Did you miss this? Facts & Trends: “Buy Low” Time For Oil
(… ) We’ve read a lot of silly articles since oil prices started falling about how U.S. shale plays can break-even at whatever the latest, lowest price of oil happens to be. Doesn’t anyone realize that the investment banks that do the research behind these articles have a vested interest in making people believe that the companies they’ve put billions of dollars into won’t go broke because prices have fallen? This is total propaganda.
We’ve done real work to determine the EUR (estimated ultimate recovery) of all the wells in the core of the Bakken Shale play, for example. It’s about 450,000 barrels of oil equivalent per well counting gas. When we take the costs and realized oil and gas prices that the companies involved provide to the Securities and Exchange Commission in their 10-Qs, we get a break-even WTI price of $80-85/barrel. Bakken economics are at least as good or better than the Eagle Ford and Permian so this is a fairly representative price range for break-even oil prices. (…)
Here’s a great article about a potentially disruptive company coming near you pretty soon:
Jet.com is the brainchild of Marc Lore, the founder and former chief executive officer of Quidsi, a company best known for its most popular website, Diapers.com. He spent years competing with Amazon.com(AMZN) before getting clobbered in a price war and then, in 2010, selling out to the company for $550 million. Lore stayed on at Amazon for more than two years; now he’s preparing to assault it.
Nearly 40 years ago, a young sell-side analyst by the name of Maggie Gilliam began analysing retail stocks spending most of her time walking store floors, talking to sales clerks, watching shoppers and scanning store inventory. Her research reports read more like fashion analysis, marketing trends, store design creativity, etc.
For Maggie, knowledge is gained in the marketplace, not behind a desk doing sales, margins and earnings extrapolations. This diligence led her to be the first analyst to recognize certain new growth concepts early on and alert investors to companies like The Home Depot, Wal-Mart, Price Clubs (now Costco). I truly enjoyed her analysis and benefitted from her insights.
Leah Grace, sharing her views at Quiddity, has a similar hands-on, out-in-the-field, how-good-is-it-really kind of an approach to fashion and technology. That she is my daughter-in-law takes nothing away from her fashion and shopping savviness. Her analysis of fashion, retail and consumer technology are unique, honest, straightforward and refreshing. She also writes beautifully like in this post about Elon Musk and her recent ride in a Tesla.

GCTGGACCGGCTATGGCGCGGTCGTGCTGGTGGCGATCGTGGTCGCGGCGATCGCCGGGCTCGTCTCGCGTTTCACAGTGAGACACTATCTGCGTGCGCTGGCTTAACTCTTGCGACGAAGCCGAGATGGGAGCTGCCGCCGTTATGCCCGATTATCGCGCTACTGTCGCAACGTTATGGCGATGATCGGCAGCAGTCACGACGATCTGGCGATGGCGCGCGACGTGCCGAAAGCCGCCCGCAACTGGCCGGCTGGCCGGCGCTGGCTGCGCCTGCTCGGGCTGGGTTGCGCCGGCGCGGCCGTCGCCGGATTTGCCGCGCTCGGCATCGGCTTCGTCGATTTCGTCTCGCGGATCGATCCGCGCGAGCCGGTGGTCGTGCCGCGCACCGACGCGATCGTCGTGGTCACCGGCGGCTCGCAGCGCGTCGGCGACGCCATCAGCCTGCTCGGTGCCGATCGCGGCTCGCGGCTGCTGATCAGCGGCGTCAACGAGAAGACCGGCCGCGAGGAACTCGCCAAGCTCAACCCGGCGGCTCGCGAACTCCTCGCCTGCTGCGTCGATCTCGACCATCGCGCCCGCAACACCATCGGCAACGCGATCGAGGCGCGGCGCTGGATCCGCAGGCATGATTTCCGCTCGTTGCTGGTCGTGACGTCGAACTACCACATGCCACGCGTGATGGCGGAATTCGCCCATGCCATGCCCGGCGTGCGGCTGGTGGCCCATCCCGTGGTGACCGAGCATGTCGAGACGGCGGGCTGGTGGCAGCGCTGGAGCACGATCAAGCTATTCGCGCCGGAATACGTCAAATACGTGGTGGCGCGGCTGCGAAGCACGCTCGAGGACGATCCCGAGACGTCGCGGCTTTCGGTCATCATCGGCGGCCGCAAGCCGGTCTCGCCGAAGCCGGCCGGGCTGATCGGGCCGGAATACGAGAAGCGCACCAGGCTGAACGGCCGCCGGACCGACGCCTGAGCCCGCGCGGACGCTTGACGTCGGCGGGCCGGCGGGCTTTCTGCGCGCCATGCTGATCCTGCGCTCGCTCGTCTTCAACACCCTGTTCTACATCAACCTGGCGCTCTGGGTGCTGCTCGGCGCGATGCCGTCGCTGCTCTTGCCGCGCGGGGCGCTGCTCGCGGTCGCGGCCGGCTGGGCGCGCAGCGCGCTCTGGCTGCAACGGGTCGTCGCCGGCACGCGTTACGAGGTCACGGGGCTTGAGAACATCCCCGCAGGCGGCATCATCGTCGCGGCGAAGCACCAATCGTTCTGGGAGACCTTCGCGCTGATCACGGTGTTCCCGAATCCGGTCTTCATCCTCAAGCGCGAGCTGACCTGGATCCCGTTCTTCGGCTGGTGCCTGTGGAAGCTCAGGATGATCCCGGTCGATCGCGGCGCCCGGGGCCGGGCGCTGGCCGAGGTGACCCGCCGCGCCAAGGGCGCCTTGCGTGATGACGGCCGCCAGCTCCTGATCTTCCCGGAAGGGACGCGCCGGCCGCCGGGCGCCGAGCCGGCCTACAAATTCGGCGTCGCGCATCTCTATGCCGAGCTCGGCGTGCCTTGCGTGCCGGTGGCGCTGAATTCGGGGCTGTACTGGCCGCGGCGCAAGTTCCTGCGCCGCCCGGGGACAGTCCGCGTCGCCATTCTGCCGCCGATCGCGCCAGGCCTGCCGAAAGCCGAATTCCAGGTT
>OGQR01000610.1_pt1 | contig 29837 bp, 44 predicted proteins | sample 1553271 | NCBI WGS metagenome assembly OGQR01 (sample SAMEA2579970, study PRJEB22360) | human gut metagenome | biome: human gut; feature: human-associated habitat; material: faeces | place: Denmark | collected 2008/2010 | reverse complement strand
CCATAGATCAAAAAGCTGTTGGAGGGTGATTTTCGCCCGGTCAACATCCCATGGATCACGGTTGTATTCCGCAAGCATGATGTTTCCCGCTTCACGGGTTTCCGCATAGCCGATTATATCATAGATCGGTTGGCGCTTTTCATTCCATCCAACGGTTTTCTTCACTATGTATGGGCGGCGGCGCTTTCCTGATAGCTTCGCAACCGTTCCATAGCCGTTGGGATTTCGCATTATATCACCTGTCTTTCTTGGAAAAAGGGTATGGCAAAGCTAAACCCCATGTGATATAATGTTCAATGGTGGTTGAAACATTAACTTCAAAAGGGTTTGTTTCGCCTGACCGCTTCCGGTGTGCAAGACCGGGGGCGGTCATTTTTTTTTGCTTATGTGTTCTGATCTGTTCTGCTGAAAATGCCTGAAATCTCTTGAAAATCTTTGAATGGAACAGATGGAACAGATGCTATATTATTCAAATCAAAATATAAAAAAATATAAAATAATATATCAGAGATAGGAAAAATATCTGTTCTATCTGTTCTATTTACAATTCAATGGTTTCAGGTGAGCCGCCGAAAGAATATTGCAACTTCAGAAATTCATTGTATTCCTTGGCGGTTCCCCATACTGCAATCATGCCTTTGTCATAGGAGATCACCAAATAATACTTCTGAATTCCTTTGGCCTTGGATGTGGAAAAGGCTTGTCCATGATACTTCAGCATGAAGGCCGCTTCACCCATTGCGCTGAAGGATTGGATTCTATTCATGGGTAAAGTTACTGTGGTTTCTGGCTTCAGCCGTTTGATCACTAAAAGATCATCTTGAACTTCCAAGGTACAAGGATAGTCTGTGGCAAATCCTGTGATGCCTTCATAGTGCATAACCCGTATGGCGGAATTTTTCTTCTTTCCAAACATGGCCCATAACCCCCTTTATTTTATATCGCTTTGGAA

Two of Leah’s recent posts:
The Calm Before the Storm Why Volatility Signals Stability, and Vice Versa (Nassim Nicholas Taleb and Gregory F. Treverton )
(…) Although one cannot predict what events will befall a country, one can predict how events will affect a country. Some political systems can sustain an extraordinary amount of stress, while others fall apart at the onset of the slightest trouble. The good news is that it’s possible to tell which are which by relying on the theory of fragility.
Simply put, fragility is aversion to disorder. Things that are fragile do not like variability, volatility, stress, chaos, and random events, which cause them to either gain little or suffer. A teacup, for example, will not benefit from any form of shock. It wants peace and predictability, something that is not possible in the long run, which is why time is an enemy to the fragile. What’s more, things that are fragile respond to shock in a nonlinear fashion. With humans, for example, the harm from a ten-foot fall in no way equals ten times as much harm as from a one-foot fall. In political and economic terms, a $30 drop in the price of a barrel of oil is much more than twice as harmful to Saudi Arabia as a $15 drop.
For countries, fragility has five principal sources: a centralized governing system, an undiversified economy, excessive debt and leverage, a lack of political variability, and no history of surviving past shocks. Applying these criteria, the world map looks a lot different. Disorderly regimes come out as safer bets than commonly thought—and seemingly placid states turn out to be ticking time bombs. (…)
True Luck “Coupled”
Further to my Jan. 2nd post, some stats on life expectancy and the power of the couple.